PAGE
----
News Clips – June 13, 2010

  • Physicians for Human Rights has published a report documenting illegal experimentation and torture by CIA medical personnel in the “war on terror”.  The report is available here.  Following the paper’s publication, PHR and other organizations filed a formal complaint before the US Department of Health and Human Services Office for Human Research Protection against the CIA. [PHR]
  • Human Rights Watch kicked off its International Film Festival in New York, which will run until June 24. [HRW]
  • Kuwait has drawn international attention over its detention of critical journalist and blogger, Mohammad al-Jasim. [HRW, Reporters Without Borders]
  • Venezuela orders arrest of Globovision owner and his son, in connection with an investigation into their car dealerships. [Impunity Watch]  Globovision owner Guillermo Zuloaga runs the only remaining private television station with an editorial stance critical of the Chavez government and has previously been the subject of governmental and private harassment as a result.  Earlier this year, Zuloaga was arrested by Venezuelan authorities after having made remarks critical of the government at an assembly of the Inter-American Press Association. [CIDH]  For more information on freedom of the press in Venezuela, see the Inter-American Commission’s report Democracy and Human Rights in Venezuela.
  • Honduras has withdrawn its application against Brazil before the ICJ, in which it had alleged that Brazil threatened the peace and stability of Honduras by housing ousted President Zelaya in its embassy in Tegucigalpa. [ICJ]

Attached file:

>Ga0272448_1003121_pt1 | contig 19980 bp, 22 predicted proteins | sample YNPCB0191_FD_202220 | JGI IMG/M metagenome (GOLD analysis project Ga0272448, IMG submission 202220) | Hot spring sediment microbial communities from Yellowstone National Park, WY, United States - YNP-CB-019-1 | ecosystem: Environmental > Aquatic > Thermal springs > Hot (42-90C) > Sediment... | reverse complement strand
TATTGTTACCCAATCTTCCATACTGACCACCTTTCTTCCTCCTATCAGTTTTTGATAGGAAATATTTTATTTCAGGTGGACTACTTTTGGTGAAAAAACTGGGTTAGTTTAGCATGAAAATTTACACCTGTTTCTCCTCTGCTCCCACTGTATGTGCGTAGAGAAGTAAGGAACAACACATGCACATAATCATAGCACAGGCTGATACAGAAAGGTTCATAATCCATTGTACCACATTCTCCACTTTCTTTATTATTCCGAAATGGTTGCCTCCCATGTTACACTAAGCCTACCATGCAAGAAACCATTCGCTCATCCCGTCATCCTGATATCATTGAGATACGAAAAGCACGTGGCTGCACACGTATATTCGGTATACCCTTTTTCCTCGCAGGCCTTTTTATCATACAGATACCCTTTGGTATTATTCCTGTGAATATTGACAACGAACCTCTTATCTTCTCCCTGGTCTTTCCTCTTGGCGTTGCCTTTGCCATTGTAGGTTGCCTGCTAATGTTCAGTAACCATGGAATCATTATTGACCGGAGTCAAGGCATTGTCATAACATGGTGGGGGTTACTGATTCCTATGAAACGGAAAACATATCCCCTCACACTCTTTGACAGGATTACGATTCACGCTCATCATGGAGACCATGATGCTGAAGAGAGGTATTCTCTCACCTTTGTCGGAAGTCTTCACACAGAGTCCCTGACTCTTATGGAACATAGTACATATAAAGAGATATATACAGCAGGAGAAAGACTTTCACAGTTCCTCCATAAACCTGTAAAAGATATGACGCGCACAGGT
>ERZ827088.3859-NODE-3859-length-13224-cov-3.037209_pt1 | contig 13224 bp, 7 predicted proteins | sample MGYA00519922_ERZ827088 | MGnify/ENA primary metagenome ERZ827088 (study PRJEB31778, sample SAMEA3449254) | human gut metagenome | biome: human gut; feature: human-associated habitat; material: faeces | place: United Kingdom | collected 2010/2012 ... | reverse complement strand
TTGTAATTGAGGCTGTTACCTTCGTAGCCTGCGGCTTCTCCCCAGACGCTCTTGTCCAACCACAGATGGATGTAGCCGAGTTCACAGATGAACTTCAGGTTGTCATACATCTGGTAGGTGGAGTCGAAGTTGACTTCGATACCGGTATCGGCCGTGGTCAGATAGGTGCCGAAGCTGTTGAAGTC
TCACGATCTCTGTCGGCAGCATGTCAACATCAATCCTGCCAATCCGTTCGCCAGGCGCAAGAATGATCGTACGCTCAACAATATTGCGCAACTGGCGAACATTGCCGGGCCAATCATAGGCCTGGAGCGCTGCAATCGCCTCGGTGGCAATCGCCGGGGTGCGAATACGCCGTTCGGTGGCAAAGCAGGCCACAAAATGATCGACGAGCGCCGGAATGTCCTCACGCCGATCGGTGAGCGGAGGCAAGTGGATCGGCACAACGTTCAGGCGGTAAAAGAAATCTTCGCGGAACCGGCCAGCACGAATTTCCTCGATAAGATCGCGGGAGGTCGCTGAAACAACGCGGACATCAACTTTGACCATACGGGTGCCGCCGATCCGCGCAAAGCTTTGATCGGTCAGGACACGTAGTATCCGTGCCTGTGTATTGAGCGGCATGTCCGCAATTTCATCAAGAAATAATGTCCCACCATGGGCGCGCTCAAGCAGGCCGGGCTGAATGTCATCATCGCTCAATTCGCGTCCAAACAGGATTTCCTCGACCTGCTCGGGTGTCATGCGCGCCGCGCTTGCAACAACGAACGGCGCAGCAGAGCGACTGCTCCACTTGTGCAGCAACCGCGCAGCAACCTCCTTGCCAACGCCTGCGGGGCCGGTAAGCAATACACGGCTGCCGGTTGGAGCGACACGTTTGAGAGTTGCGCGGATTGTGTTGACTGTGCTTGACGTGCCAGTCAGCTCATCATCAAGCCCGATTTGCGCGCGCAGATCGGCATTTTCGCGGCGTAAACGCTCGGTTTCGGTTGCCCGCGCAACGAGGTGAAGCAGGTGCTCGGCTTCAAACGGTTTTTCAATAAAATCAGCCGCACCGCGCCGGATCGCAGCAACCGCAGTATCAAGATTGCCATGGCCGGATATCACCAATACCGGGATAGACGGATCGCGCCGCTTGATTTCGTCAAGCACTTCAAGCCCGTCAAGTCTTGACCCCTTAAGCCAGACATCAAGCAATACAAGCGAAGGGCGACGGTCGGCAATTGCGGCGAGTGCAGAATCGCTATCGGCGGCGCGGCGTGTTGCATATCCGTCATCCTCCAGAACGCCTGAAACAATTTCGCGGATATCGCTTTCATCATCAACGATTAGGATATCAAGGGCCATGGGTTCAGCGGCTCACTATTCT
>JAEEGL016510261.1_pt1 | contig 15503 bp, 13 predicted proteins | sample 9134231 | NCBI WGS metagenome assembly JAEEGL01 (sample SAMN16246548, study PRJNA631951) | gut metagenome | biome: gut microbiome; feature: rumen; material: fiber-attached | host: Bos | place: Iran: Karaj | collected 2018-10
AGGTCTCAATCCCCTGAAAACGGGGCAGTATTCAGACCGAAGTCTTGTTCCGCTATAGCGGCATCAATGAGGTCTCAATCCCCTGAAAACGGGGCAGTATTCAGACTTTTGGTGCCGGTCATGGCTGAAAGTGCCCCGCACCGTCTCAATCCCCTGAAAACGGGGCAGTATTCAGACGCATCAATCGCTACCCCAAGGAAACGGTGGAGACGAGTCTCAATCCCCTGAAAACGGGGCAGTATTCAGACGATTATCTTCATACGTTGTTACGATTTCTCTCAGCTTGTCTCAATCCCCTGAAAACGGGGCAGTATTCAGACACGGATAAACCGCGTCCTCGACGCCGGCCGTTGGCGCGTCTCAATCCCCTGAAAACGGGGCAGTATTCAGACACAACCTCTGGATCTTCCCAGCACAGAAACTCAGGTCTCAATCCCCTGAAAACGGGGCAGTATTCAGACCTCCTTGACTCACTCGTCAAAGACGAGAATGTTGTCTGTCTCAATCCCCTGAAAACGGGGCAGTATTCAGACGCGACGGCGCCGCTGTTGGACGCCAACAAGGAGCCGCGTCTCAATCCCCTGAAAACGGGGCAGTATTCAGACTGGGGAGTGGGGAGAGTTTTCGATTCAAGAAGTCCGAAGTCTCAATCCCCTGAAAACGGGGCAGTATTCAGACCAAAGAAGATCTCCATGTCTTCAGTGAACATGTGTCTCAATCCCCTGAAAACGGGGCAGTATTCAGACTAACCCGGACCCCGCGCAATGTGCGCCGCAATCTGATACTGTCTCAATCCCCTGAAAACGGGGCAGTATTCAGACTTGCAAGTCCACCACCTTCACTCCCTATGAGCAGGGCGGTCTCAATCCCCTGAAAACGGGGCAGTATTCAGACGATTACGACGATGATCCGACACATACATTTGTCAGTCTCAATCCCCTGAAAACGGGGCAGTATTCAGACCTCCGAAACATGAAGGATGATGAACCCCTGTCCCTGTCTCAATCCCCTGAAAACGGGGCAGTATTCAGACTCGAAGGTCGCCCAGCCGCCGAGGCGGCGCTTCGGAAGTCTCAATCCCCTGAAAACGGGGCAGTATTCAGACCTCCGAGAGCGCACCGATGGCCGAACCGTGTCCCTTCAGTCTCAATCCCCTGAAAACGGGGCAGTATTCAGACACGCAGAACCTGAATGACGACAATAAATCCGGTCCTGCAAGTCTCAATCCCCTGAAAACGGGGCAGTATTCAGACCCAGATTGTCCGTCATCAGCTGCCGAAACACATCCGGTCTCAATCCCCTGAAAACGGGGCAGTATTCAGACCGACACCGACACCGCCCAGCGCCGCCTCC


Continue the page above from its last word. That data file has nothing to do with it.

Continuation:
• The Mexican government and Human Rights Watch, among others, are calling for an investigation into the death of a Mexican teenager who was shot by a U.S. border agent from U.S. soil. [HRW, BBC] Another individual was killed by U.S. agents this month on the U.S. side of the border when he was being deported after 20 years in the U.S. as an undocumented worker. [BBC]
  • In the case of the disappeared from the Colombian Palace of Justice, former army coronel Alfonso Plazas Vega was sentenced to 30 years’ imprisonment on Thursday for the enforced disappearance of 11 individuals when the army retook the Palace in November 1985 after it had been seized by guerrillas. President Uribe opined that Plazas should not have been convicted as he was “simply trying to comply with his duty”. [BBC]  For many years, official reports had indicated that the disappeared died in the conflict surrounding the army’s retaking of the Palace, but in recent years evidence surfaced showing the now-disappeared leaving the Palace alive.  At its most recent session, the Inter-American Commission on Human Rights held a hearing on the case (number 10.738) against Colombia, which is pending a combined decision on admissibility and merits by the Commission. (Video of the hearing available here).  CEJIL and the Colectivo de Abogados are among the NGOs representing the victims before the IACHR.  Colombian judge Maria Stella Jara Gutierrez has been granted precautionary measures by the Commission because of the threats she has received while handling the Palace of Justice case.
  • Kyrgyzstan’s interim government extends state of emergency as attacks by Kyrgyz against Uzbeks in southern region continue, causing the displacement of thousands, nearly 100 deaths and over 1,000 injuries. The conflict is reported to be over land and housing and follows the turbulent April overthrow of former president Kurmanbek Bakiyev. The government has authorized its security forces to use lethal force and has sought Russian military intervention. [BBC, AlertNet]